Land Trust Community to benefit from wetland and stream mitigation guide
A handbook jointly issued by the Environmental Law Institute and the Land Trust Alliance provides the land trust community and others with the tools necessary to understand the opportunities and liabilities associated with taking on the long-term stewardship of a compensatory mitigation project.
Approximately 45,000 acres of wetlands are restored, enhanced, or established each year to offset the impacts associated with permits issued under the federal wetlands regulatory program. Under federal regulations, these sites are required to be preserved in perpetuity. Across the country, land trusts are being asked to participate in these wetland and stream mitigation projects. Some are holding easements on these properties. Others are agreeing to provide long-term management of these sites. Still others are carrying out restoration projects on their fee lands to satisfy the compensatory mitigation needs of permittees.
But compensatory mitigation is a complicated field. For a land trust to engage effectively entails significant staffing demands and extensive legal, financial, and management expertise. In addition, these projects come with varying degrees of exposure to risk and can raise public relations concerns.
The new handbook--Wetland and Stream Mitigation: A Handbook for Land Trusts--helps land trusts get up to speed on the requirements and nuances of the federal wetland and stream regulatory program and evaluate the potential liabilities associated with such a project.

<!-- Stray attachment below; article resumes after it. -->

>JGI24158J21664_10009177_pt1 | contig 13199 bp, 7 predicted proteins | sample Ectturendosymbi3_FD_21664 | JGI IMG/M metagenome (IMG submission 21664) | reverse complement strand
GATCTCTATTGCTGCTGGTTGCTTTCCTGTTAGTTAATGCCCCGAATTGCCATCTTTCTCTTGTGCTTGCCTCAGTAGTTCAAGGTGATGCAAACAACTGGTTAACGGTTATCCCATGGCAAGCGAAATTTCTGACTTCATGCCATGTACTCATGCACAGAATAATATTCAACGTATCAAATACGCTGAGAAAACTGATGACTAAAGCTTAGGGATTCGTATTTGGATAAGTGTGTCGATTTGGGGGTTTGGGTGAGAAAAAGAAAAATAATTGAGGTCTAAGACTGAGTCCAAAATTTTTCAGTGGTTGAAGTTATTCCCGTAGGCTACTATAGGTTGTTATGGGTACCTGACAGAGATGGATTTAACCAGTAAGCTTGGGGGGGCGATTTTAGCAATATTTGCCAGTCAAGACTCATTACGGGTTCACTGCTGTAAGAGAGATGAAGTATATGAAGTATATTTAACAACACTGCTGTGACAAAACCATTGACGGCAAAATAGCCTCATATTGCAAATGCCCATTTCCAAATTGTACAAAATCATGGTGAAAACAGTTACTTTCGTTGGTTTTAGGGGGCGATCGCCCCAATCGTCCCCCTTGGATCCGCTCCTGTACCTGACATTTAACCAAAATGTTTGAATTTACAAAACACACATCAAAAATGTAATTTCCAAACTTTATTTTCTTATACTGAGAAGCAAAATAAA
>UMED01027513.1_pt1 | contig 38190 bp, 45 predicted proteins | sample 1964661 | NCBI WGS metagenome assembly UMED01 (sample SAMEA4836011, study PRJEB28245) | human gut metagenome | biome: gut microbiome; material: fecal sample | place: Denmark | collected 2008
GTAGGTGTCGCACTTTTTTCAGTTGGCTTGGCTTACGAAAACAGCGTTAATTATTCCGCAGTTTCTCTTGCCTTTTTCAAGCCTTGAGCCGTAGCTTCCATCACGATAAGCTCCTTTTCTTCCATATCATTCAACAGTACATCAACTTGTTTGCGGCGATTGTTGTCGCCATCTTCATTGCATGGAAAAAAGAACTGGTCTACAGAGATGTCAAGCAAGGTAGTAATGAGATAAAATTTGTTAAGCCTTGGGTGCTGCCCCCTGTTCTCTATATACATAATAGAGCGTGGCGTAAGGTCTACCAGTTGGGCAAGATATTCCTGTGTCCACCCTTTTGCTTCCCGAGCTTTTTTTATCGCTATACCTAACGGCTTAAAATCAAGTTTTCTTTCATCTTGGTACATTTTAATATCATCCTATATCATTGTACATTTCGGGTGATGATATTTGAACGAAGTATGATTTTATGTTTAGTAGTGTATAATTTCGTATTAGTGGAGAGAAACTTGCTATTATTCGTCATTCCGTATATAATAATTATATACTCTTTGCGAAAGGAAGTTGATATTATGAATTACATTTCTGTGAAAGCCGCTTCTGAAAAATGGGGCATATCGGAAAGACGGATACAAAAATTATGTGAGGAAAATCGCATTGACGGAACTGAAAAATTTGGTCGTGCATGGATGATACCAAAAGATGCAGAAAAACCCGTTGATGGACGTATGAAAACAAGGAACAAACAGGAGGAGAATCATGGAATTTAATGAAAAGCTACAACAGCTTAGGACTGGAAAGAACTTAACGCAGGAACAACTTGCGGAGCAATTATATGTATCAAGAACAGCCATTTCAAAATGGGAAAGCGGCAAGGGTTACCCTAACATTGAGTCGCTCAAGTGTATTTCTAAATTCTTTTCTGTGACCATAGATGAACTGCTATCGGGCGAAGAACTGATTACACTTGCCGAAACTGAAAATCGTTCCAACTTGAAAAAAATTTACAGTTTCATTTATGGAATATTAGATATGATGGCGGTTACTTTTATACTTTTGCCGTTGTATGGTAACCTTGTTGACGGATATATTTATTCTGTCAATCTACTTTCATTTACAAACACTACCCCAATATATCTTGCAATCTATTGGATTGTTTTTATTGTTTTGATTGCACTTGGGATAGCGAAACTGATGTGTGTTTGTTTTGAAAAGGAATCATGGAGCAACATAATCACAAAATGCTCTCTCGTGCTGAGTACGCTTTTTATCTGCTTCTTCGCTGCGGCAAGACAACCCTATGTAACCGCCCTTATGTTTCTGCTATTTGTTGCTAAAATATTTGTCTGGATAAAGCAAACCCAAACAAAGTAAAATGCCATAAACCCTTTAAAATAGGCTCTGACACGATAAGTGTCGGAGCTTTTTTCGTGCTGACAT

"Land trusts have the know-how to do quality land conservation projects," said Land Trust Alliance President Rand Wentworth, "and this new handbook is a valuable guide for those interested in expanding that work to include compensatory mitigation projects."
The handbook identifies many of the questions that land trusts will need to ask before getting involved in a mitigation project and provides practical tips gleaned from interviews with over 20 land trusts from around the country that have engaged in mitigation projects.
As author Jessica Wilkinson, director of ELI's Wetlands Program, states "while we hope that qualified land trusts will help support the long-term stewardship of mitigation sites, one of the central purposes of our handbook is to provide this community with a framework for carrying out rigorous due diligence before embarking on such projects."
The Alliance is a national conservation organization that works in three ways to save the places people love. First, we increase the pace of conservation, so more land and natural resources get protected. Second, we enhance the quality of conservation, so the most important lands get protected using the best practices in the business. And third, we ensure the permanence of conservation by creating the laws and resources needed to defend protected land over time. The Land Trust Alliance is based in Washington, D.C., and has several regional offices. Visit www.landtrustalliance.org.
The Environmental Law Institute makes law work for people, places, and the planet. With its non-partisan, independent approach, ELI promotes solutions to tough environmental problems. The Institute's unparalleled research and highly respected publications inform the public debate and build the institutions needed to advance sustainable development. Visit www.eli.org.